Baby boomers, 78 million strong, are turning 65 at a rate of 4 million per year. The press, the government, and the medical community claim, often and loudly, that these numbers augur a mass dependency crisis. Such spokesmen envision a world of decrepit elders afflicted with chronic disease slurping their way through the country’s resources. This month historian Tamara Mann explores how, in the United States, the so-called “geriatric crisis” is less related to age itself than to the relationship between old age and government funds, particularly Medicare. She explains how 65 became a federal marker of old age and why health insurance came to be offered as the best solution to the problems afflicting America’s elders.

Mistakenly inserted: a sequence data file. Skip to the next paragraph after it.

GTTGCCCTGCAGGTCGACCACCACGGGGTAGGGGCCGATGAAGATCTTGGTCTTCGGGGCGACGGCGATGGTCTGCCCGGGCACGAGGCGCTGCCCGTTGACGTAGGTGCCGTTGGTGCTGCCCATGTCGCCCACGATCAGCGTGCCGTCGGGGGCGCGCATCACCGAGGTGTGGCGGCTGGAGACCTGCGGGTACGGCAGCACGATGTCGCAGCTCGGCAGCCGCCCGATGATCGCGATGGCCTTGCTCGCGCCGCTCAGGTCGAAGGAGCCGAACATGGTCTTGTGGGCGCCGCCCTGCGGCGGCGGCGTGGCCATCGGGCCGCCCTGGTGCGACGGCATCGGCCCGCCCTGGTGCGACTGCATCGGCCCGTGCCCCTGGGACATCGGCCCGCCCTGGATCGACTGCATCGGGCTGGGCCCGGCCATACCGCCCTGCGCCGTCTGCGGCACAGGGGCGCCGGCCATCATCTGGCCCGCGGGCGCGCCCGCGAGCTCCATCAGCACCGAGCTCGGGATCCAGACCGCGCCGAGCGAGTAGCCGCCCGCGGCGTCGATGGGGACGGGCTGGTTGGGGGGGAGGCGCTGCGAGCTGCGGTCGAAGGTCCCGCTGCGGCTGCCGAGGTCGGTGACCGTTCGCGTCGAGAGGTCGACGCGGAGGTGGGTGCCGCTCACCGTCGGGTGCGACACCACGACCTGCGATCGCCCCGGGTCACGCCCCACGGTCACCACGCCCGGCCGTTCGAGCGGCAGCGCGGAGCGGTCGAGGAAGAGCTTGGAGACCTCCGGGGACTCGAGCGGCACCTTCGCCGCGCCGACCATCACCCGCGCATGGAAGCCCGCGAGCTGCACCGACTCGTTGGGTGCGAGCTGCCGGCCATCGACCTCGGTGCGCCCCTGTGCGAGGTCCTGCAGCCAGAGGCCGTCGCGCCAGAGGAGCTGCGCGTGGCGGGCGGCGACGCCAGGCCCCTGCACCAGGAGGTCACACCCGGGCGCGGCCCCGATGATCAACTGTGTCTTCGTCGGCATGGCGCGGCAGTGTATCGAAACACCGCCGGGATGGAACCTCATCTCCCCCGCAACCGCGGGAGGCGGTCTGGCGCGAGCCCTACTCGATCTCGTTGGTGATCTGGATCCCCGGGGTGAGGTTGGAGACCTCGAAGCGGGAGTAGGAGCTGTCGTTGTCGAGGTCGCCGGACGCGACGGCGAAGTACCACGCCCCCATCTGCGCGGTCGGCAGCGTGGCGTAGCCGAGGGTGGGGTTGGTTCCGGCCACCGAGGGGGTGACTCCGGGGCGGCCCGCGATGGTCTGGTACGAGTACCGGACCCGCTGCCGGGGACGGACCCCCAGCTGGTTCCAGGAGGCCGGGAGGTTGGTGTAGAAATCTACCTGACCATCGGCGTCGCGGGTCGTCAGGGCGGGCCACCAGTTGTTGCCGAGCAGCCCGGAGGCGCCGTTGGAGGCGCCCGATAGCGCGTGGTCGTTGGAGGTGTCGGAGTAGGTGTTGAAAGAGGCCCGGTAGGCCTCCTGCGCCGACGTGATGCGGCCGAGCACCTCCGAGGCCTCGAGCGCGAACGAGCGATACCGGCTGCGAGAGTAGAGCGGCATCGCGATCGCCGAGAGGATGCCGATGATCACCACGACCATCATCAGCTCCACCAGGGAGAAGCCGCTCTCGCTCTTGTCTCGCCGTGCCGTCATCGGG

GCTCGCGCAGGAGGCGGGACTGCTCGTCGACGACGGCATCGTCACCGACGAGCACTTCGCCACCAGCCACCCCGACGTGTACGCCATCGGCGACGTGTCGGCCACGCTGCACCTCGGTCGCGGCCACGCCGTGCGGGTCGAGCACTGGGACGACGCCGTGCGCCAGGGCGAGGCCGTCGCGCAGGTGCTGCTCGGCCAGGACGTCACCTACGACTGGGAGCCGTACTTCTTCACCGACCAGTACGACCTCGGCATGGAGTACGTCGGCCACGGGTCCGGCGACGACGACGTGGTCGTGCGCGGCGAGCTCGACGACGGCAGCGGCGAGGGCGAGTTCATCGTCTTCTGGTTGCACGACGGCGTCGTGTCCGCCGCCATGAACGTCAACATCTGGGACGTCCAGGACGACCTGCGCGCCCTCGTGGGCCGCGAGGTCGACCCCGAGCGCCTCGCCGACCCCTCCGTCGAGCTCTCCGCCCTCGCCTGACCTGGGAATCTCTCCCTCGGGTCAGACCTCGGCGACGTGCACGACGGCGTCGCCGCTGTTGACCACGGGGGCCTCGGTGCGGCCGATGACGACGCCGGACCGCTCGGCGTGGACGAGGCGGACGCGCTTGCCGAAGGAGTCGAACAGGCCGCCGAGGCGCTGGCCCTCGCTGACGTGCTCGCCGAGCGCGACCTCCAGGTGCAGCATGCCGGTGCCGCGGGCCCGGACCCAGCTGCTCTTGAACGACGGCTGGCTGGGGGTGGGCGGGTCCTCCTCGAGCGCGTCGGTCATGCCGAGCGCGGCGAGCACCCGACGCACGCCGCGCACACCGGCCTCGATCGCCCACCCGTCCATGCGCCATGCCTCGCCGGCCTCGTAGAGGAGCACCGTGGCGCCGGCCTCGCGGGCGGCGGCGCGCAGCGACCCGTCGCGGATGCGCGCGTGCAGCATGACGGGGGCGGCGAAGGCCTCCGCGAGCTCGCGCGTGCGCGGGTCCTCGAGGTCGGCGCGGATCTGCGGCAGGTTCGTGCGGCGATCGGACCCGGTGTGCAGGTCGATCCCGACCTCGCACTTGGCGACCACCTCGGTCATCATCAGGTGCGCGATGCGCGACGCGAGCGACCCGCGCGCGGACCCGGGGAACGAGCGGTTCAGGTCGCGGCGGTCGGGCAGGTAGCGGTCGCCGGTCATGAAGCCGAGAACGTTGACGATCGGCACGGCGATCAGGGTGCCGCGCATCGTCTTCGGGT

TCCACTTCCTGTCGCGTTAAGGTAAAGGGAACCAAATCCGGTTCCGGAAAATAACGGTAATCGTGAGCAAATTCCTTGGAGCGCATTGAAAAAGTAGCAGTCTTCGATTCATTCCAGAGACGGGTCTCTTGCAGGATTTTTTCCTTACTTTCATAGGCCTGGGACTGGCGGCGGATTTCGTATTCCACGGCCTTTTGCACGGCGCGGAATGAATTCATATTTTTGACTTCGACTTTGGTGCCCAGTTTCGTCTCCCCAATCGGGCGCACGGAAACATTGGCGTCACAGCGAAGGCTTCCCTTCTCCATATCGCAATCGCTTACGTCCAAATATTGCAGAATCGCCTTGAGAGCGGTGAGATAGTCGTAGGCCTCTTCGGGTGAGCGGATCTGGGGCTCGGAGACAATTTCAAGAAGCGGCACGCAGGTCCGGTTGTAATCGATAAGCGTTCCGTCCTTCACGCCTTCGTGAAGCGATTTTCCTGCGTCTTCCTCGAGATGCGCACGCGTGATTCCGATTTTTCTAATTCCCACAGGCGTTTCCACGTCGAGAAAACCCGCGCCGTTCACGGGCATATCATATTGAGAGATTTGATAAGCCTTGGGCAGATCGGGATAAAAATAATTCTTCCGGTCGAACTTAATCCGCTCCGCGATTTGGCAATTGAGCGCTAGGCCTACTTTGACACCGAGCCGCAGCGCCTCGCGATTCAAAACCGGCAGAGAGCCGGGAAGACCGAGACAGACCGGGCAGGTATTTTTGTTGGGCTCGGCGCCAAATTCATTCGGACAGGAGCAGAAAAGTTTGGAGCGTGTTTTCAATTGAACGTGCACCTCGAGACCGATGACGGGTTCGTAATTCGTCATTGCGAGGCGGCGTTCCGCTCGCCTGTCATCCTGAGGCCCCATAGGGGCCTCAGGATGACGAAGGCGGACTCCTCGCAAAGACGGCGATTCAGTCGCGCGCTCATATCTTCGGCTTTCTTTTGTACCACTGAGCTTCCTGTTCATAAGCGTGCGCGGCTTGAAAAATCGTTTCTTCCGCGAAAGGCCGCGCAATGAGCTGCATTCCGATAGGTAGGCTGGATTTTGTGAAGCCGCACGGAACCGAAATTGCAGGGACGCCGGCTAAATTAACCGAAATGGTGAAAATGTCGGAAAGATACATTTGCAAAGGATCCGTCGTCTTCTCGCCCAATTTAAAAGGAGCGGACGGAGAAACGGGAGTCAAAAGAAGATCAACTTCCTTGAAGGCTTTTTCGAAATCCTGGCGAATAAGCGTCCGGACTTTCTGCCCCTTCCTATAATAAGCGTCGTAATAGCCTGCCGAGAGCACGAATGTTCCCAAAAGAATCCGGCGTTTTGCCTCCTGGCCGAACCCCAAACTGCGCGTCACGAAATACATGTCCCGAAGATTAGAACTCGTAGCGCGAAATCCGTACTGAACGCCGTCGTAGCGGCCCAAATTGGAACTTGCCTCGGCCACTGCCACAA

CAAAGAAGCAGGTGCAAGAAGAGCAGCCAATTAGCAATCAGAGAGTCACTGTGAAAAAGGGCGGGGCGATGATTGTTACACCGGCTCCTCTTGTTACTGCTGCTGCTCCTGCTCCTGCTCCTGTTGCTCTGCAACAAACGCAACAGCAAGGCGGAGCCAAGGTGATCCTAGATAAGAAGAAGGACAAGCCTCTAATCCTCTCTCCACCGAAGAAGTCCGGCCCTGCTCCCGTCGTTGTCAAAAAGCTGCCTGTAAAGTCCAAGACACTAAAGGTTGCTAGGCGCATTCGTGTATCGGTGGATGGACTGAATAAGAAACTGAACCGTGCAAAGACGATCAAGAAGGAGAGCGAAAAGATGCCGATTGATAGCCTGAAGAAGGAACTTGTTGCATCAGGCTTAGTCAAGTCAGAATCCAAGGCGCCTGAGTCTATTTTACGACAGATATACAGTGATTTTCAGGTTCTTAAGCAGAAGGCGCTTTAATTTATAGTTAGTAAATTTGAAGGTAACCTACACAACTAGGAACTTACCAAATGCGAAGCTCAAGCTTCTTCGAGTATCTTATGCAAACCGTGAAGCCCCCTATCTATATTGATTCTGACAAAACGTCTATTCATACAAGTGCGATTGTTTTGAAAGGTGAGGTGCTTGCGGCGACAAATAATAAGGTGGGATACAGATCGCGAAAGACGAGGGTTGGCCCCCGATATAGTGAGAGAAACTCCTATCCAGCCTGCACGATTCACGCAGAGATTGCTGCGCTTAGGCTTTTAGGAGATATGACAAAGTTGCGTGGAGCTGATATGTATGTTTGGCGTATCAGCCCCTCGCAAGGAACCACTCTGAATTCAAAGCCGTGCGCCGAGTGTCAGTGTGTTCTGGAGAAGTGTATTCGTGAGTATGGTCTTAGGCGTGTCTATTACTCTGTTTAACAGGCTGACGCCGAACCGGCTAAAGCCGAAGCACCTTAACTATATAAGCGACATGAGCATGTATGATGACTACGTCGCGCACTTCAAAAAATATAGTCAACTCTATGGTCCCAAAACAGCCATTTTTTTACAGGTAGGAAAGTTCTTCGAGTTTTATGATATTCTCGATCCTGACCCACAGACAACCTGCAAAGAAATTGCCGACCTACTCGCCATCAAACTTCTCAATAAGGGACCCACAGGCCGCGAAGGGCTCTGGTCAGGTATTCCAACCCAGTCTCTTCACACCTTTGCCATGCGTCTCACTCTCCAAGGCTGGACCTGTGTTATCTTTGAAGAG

Should Age Matter? How 65 Came to Be Old and Old Came to Be Ill
By Tamara Mann • Jan 15, 2013